Overlooked in this focus on automation is a shift in how production itself is changing. 3-D printers are relatively new but are becoming much cheaper to run and increasingly sophisticated. Production relies on the existence of raw materials (usually but not exclusively some form of plastics) that can be cut to shape and printed – either as a complete product or then finished later in the manufacture process. The technology offers real advantages in terms of personalisation of the output (it has started to be used to produce artificial limbs etc), that it further reduces the needs to hold inventories (as new stock can literally be produced to order) and that production becomes much less dependent on large scale power sources or access to raw materials.
The implications are mostly positive but with some caveats. It allows an economy to decentralise (important for a country such as Scotland with a large land area and relatively low population density). It makes it possible to manufacture in remote areas – something that is important in terms of renewable energy production where the best sites for solar, wind or wave energy production are often quite remote.
At the moment, it remains a relatively technical process (in that there is a need to design and finish any item) but this maybe changing either as complete kits are available to download or standardised approaches are developed. If this does take off, the scope for SMEs (and individuals) to generate complex and substantial manufactured goods will exist.
However, this reduces the costs of production and thus the ability to generate conventional profits and wages. As with the changes in information production and sharing this then raises the issue of where in a production chain can any rent or other earnings be extracted. Control of copyright may become important as this can affect both the original equipment and any designs in use, as will be supply of raw materials. So this may see manufacture shift its costs (and thus earned income) from the production process to the creation of raw materials (including power) and possession of the licences required.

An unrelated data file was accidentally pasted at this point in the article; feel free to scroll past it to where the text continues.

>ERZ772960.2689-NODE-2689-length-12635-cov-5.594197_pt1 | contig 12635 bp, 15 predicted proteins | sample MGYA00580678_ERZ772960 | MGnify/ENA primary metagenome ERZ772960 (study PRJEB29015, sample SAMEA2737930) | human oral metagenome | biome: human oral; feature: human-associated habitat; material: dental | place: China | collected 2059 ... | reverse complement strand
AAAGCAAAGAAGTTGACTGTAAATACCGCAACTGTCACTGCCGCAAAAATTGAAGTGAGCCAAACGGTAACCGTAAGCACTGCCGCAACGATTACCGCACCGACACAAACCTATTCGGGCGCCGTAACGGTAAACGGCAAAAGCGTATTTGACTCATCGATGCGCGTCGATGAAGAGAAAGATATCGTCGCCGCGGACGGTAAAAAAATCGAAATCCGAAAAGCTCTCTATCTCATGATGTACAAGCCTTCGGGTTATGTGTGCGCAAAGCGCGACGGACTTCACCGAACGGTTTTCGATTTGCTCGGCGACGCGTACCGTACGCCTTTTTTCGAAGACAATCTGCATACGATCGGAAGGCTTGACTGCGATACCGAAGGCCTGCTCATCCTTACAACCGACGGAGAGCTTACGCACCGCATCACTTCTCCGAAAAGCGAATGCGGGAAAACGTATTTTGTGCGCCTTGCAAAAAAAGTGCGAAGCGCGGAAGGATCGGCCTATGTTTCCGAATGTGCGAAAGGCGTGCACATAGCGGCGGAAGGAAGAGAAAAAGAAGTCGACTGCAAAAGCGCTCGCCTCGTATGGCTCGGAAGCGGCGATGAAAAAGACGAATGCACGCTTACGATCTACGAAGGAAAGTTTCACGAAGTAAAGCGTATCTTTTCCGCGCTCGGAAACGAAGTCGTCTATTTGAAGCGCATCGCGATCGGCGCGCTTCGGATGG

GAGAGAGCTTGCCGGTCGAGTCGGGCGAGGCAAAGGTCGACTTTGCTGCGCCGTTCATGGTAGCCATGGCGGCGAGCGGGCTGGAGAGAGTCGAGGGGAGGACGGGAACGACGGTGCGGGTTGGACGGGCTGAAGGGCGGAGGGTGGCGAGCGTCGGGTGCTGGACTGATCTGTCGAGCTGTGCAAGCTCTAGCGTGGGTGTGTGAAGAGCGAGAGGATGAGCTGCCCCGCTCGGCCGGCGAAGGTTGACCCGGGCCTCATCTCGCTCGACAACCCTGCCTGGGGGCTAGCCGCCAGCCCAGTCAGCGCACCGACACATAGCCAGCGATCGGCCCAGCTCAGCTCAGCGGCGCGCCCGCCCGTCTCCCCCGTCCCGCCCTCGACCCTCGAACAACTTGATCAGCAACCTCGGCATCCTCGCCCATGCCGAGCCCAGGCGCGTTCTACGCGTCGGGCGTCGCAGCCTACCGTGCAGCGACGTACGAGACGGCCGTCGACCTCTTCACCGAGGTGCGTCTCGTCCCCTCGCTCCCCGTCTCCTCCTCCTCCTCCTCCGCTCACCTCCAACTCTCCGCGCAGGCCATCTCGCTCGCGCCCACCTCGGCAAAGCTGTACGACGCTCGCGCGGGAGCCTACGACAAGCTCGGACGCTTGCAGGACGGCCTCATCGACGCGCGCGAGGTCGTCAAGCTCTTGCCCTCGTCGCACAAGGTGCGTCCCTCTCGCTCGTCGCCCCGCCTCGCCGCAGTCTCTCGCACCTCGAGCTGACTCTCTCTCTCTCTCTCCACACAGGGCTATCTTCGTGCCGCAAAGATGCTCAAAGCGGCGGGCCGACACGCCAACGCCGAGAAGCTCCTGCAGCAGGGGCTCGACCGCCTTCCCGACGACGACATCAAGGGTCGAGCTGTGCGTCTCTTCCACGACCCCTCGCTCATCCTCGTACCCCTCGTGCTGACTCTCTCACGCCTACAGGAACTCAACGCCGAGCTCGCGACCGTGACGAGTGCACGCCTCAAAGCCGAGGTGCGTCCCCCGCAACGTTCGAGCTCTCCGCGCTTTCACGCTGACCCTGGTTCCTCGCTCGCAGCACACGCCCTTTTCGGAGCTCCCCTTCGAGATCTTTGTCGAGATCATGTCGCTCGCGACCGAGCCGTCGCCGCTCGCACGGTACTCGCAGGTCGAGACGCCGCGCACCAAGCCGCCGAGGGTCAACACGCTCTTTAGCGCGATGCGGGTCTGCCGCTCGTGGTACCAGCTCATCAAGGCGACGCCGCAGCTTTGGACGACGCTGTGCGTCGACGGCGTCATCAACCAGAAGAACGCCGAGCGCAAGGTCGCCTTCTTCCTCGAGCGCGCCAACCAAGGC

This in turn leads to a discussion about how work and production is organised. On the one hand, there is scope for much more shared control over the process of production, on the other hand as production costs (and thus income) fall then earning wages from the work becomes less practical. If we carry on seeing wages as a cost of production as opposed to a reward derived from that production, then the future seems to be one of increasingly precarious income for many combined with the accumulation of wealth not by those who provide the capital but by those who can find ways to erect methods to extract rent (by providing the routes for activity or via control of patents). This suggests that as opposed to allowing those who can create such gateways to accumulate the wealth there is a need to think of means to either break apart these bottlenecks or to ensure that the monies currently being accrued as rent are shared with wages.
Even the IMF are now concerned that unmanaged introduction of further automation will lead to unsustainable levels of poverty. If it proves (and this maybe unlikely) that machines and humans become perfectly replaceable, then wages will fall even if overall output rises (at the least there are more ‘workers’ and the expansion of output cannot compensate). If machines can replace many jobs then at some stage wages for those in skilled (hard to substitute) work will increase in the longer term but for many wages and employment will fall.